This opinion-editorial piece was first published on the Financial Express
by Ranjit Kumar Chakraborty and Abu Sumon
Bangladesh, home to a 160 million people, lies in Asia's largest delta and is considered one of the most climate-vulnerable countries in the world. Climate change presents a range of developmental issues and challenges as it imposes serious risks on a large population, in particular, those who are the most disadvantaged.
In the wake of rising climate vulnerability, the challenged nations around the world have taken recourse to include climate finance as an overriding agenda in their development pursuits.
The Government of Bangladesh as part of its agenda for establishing effective climate finance governance in the country began publishing climate budget report since FY 2017-18 with support from UNDP.
It has already produced two reports and presented them before Parliament along with budget documents. Both the reports attracted attention of a wide array of stakeholders including CSOs, NGOs, academia, researchers and development partners.
However, the credibility of the data and analyses presented in these reports largely rests on the comprehensiveness of the approach and methodology followed in tracking climate finance. Against this background, the Ministry of Finance has developed a tracking tool to serve the purpose of wider accountability and transparency in climate public finance and tested it through its IT platform while preparing the climate budget report for FY 2018-19.
Climate public finance tracking is one of the set of climate related financial planning and management tools designed to extract data and information to understand how much a country can afford to commit resources to address the adverse effects of climate change. Tracking and reporting financial flows that support actions for climate change mitigation and adaptation, building trust and accountability with regard to climate finance commitments and monitoring trends and progress in climate-related investment are becoming increasingly important.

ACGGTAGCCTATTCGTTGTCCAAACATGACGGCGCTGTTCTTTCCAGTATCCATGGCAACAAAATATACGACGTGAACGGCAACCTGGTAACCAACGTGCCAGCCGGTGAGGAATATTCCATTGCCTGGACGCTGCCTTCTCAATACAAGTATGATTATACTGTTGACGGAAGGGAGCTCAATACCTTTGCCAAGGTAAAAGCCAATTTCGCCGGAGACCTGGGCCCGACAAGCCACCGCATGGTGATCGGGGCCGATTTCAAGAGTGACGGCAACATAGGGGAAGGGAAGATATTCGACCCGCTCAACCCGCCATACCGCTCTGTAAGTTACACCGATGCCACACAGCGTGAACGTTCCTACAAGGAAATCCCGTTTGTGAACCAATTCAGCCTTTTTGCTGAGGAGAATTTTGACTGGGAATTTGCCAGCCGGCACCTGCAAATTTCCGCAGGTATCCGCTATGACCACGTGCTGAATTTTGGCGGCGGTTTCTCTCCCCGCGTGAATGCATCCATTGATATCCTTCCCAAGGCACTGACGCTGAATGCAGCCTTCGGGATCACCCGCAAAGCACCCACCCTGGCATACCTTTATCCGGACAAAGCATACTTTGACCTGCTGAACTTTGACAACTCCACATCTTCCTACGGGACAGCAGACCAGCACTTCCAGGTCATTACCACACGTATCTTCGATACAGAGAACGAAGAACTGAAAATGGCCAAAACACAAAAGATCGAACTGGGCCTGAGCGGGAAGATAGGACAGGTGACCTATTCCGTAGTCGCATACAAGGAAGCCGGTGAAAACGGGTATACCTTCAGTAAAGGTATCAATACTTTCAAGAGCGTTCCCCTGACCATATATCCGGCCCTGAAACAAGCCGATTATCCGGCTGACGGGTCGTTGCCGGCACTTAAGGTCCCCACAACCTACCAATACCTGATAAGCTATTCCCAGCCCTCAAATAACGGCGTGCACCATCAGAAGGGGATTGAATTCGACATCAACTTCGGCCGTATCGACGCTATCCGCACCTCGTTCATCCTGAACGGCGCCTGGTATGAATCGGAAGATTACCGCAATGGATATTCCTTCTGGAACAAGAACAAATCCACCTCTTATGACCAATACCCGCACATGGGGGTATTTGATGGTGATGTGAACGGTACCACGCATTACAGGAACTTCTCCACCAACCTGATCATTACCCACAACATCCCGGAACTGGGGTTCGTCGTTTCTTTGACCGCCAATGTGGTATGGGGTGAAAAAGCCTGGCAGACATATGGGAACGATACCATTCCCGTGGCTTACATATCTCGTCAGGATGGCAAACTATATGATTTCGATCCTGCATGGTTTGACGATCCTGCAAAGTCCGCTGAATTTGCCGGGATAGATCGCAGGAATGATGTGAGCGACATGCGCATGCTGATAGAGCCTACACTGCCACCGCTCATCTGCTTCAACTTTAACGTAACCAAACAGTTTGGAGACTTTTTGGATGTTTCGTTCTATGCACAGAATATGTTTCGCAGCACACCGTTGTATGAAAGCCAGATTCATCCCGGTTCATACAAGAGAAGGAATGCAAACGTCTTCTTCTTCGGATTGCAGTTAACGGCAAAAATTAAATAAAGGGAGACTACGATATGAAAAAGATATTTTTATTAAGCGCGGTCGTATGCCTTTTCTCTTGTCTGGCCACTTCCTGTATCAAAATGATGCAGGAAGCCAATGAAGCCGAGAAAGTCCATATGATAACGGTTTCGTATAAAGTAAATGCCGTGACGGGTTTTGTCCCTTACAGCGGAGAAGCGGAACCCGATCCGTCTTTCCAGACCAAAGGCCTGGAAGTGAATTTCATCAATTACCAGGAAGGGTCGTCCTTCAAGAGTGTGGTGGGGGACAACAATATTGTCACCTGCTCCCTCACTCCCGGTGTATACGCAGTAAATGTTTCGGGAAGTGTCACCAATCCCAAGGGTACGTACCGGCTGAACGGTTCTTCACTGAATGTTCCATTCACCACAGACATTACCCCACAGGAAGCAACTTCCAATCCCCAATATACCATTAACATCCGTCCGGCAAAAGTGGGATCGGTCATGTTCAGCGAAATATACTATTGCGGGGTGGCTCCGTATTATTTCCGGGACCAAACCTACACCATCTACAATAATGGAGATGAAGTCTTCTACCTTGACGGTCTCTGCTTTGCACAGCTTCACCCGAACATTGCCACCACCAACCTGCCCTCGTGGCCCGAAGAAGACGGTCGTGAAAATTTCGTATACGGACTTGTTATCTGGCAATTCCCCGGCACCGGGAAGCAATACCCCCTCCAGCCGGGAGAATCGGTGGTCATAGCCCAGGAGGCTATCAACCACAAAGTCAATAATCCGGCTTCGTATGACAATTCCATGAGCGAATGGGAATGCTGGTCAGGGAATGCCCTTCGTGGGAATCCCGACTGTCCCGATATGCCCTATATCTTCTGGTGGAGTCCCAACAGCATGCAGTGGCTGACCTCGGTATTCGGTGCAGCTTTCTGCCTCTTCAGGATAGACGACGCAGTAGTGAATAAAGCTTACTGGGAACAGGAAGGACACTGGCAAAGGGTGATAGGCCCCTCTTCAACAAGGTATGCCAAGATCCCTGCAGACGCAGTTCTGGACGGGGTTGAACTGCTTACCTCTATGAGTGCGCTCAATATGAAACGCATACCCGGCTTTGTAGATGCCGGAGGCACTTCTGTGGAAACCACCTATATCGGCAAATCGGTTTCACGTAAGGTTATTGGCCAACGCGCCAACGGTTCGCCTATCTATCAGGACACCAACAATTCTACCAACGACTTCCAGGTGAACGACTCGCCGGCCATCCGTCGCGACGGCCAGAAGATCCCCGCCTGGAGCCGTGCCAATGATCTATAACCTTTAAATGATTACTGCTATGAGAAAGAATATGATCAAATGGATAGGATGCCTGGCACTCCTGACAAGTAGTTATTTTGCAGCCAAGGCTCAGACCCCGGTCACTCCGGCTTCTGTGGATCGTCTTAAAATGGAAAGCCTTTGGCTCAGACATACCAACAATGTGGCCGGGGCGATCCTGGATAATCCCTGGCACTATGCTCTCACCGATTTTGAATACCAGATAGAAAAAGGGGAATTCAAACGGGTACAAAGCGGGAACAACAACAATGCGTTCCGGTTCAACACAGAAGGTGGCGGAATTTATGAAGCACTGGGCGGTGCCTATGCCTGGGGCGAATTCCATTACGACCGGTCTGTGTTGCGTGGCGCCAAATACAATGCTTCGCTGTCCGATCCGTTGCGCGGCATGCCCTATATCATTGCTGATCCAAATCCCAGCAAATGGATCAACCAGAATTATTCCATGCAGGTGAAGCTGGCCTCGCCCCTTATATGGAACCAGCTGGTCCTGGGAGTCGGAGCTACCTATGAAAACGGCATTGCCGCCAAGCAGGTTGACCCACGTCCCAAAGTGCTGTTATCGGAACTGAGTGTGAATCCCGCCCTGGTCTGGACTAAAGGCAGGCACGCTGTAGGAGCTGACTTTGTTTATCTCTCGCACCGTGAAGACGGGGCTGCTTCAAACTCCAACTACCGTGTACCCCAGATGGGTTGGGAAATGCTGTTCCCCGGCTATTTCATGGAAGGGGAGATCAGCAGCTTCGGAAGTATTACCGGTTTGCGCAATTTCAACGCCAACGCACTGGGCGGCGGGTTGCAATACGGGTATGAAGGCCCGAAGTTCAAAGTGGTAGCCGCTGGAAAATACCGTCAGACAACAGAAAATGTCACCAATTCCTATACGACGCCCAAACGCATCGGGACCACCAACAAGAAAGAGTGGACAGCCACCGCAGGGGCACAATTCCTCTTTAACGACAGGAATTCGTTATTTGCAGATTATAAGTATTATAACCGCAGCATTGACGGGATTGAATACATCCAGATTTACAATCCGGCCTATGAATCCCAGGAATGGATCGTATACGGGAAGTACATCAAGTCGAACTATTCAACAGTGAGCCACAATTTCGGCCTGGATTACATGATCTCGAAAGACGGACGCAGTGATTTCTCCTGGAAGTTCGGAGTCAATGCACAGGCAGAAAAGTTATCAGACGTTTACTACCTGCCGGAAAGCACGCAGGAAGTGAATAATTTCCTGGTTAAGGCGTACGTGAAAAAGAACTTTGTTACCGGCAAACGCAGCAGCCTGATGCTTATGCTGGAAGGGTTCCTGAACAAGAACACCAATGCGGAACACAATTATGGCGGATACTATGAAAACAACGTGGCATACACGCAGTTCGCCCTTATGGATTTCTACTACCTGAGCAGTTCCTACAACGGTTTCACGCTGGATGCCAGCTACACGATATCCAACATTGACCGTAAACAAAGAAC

However, the current arrangements in place demand more transparency, comparability and comprehensiveness which are very important for the government. The key objectives of this exercise are to: report on climate finance flows aligned with national climate strategies and plans, improve the governance of climate finance, facilitate the assessment of results from climate investments and support better project design.
The benefits that this exercise, as a key supporting tool, can deliver are many. These include ensuring alignment of climate finance with the Bangladesh Climate Strategy and Action Plan (BCCSAP), reporting of climate finances in the government's budget allocation, suggesting where further financing is necessary, as well as identifying areas that need to be reviewed and calibrated. In addition, the most significant long-term and sustainable impact of this exercise is enhanced awareness of the policy makers and planners on climate change actions.
These are evident in the climate budget report for FY 2018-19 which brings to light the fact that 8.82 per cent of the total budget for 20 ministries/divisions was climate-relevant.
The report also tells us which ministry/division allocated what amount of resources to address the climate vulnerabilities. The data presented in the report are unbiased as they are system-generated and do not leave any scope to be manipulated at the user end.
There are two main technical approaches to weighting climate relevance- the objectives-based approach and the benefits-based approach. Users find the former much simpler compared to the latter which is more complex and time-consuming, but potentially more robust.